Community Post

Need advice of historic preservation-wood

Hi there,

I have a home that was built in 1910. It is nothing extraordinary from a millwork or design perspective, but I am just curious what the woodwork inside and such is made of. It is all painted today. So looking for soeone who knows what type of wood was used during that period in this style of home. Anyone know any resources? If there is some way to know how a house looked inside when it was built, that would be good to know. QAny help would be great.


0 thoughts on “Need advice of historic preservation-wood

  1. Our house was built in 1901. The interior woodwork is all fir. It was ‘combed’ with dark paint to make it look like oak. There was an abundance of douglas fir here and it’s pretty safe to assume at first that your woodwork is fir.

    We have discovered that when we take our trim off (removing earthquake-damaged plaster) it is a good idea to pull it out just enough and hacksaw thru the nails behind the trim to get it off without breaking or cracking. The wood is pretty brittle.

    Millwork Supply at 2225 First Avenue South is a great resource for old millwork. They’ve kept the old bits and create new ones to cut new millwork to match old.

    The guys at Stewart Lumber at 1761 Rainier Ave S are helpful. If you took a small piece of your woodwork to them I’m sure they’d ID it for you.

    Historic Seattle is a great resource. They have given great classes on double-hung windows and other old house features. You might check back issues of This Old House magazine at the library, too.

  2. Our house is 1907, with fir floors. Fir (when it’s been refinished) is a warm orangey-brown color—it’s a soft wood that shows scratches. Our woodwork is painted, and we were able to match the original pattern at Millwork Supply.

  3. GREAT! Thank you. Where do I find Historic Seattle? I thought it may be an actual location or something. Thanks for the Google tip!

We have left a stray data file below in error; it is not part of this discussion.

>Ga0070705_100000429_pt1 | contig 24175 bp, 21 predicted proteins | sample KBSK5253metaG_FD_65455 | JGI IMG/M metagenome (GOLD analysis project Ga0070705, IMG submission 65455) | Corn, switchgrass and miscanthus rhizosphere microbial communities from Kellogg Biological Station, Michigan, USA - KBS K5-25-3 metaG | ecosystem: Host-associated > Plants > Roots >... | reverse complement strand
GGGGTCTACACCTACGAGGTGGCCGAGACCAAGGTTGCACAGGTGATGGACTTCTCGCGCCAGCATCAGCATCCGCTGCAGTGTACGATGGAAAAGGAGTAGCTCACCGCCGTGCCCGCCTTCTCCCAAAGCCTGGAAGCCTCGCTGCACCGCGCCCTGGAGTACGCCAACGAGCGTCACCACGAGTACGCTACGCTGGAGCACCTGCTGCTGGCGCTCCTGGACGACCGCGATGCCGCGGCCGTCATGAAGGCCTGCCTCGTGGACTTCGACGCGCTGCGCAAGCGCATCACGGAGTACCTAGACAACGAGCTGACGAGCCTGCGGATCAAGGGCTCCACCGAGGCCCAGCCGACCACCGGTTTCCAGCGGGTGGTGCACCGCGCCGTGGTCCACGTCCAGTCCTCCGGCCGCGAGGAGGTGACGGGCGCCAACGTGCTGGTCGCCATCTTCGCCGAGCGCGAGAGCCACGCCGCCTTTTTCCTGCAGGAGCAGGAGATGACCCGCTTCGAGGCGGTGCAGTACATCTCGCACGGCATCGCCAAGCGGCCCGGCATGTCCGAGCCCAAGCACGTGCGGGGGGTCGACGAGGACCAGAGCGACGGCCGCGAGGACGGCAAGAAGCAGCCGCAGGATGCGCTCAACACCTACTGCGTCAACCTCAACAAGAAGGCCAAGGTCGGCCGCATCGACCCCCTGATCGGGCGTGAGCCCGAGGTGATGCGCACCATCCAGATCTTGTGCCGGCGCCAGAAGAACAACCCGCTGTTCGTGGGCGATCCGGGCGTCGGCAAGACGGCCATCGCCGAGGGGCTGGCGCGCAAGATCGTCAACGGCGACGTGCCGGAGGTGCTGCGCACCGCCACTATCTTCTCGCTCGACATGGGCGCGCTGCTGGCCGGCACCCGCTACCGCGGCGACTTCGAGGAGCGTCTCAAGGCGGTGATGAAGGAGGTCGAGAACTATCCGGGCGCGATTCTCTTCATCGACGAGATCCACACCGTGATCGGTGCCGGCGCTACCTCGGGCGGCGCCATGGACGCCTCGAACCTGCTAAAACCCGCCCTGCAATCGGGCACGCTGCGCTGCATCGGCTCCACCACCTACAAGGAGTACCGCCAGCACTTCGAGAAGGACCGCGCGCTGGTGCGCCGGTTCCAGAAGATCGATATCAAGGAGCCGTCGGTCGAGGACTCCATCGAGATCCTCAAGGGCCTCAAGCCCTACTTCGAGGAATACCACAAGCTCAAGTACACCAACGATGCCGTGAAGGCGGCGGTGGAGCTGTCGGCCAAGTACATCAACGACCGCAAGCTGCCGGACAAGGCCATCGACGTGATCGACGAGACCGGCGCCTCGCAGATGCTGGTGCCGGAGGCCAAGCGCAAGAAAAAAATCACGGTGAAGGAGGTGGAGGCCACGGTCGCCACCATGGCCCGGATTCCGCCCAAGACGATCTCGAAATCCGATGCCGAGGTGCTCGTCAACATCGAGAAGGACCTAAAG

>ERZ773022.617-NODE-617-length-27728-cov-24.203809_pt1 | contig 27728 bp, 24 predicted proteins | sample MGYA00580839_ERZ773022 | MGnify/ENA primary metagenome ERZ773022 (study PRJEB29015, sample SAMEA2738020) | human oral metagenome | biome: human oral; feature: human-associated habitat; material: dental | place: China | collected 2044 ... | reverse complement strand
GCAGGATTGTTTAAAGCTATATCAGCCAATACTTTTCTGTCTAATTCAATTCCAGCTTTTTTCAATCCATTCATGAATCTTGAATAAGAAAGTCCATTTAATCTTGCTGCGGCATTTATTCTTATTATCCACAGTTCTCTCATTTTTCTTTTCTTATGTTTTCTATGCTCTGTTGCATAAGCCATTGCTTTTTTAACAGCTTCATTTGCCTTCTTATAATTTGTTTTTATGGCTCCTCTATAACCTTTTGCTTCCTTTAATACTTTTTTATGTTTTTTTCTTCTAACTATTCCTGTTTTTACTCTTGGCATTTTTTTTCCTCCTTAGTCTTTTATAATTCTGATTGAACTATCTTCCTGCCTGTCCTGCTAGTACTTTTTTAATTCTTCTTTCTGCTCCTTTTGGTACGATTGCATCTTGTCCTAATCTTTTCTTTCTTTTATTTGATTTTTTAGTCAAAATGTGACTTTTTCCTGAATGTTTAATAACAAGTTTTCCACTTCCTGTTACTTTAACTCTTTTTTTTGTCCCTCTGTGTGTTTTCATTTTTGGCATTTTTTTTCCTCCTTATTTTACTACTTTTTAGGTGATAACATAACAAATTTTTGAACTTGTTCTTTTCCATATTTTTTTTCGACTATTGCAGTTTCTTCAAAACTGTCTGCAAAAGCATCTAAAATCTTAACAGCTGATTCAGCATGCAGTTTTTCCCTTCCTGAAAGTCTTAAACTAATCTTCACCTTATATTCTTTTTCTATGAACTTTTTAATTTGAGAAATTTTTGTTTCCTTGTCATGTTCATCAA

4. The way I find it is I type Historic Seattle into the googles. (Sorry, I can’t help being a smarta$$, it’s in my nature. No offense intended.)

    I get The office is located at 1117 Minor Avenue on First Hill. There are various events and activities posted on the website. I find no classes posted at the moment.

    Their Bungalow Fair in late Sept is apparently well-renowned nationally and w/in walking distance at Town Hall. Every year I say I’m going and then I don’t. Maybe this year!

  5. For more info on the materials used to build your house and other fun bits of info, you can contact the Puget Sound Regional Branch of the Washington State Archives. They have individual assessor records w/photos of all houses and buildings from 1937. You’ll need to provide your tax parcel number for your property.

    Old property record cards generally contain: the record of tax assessments, photographs of the buildings, description of construction, date of construction, small sketch of the exterior plan of buildings (including dimensions), segregation dates, numbers for land parcels, some ownership information, and some excise numbers. Occasionally, (for post-1937 construction) building permit numbers are included.”

    You can order copies of these cards, and the photos (in various sizes) are available for purchase.
    Contact info here.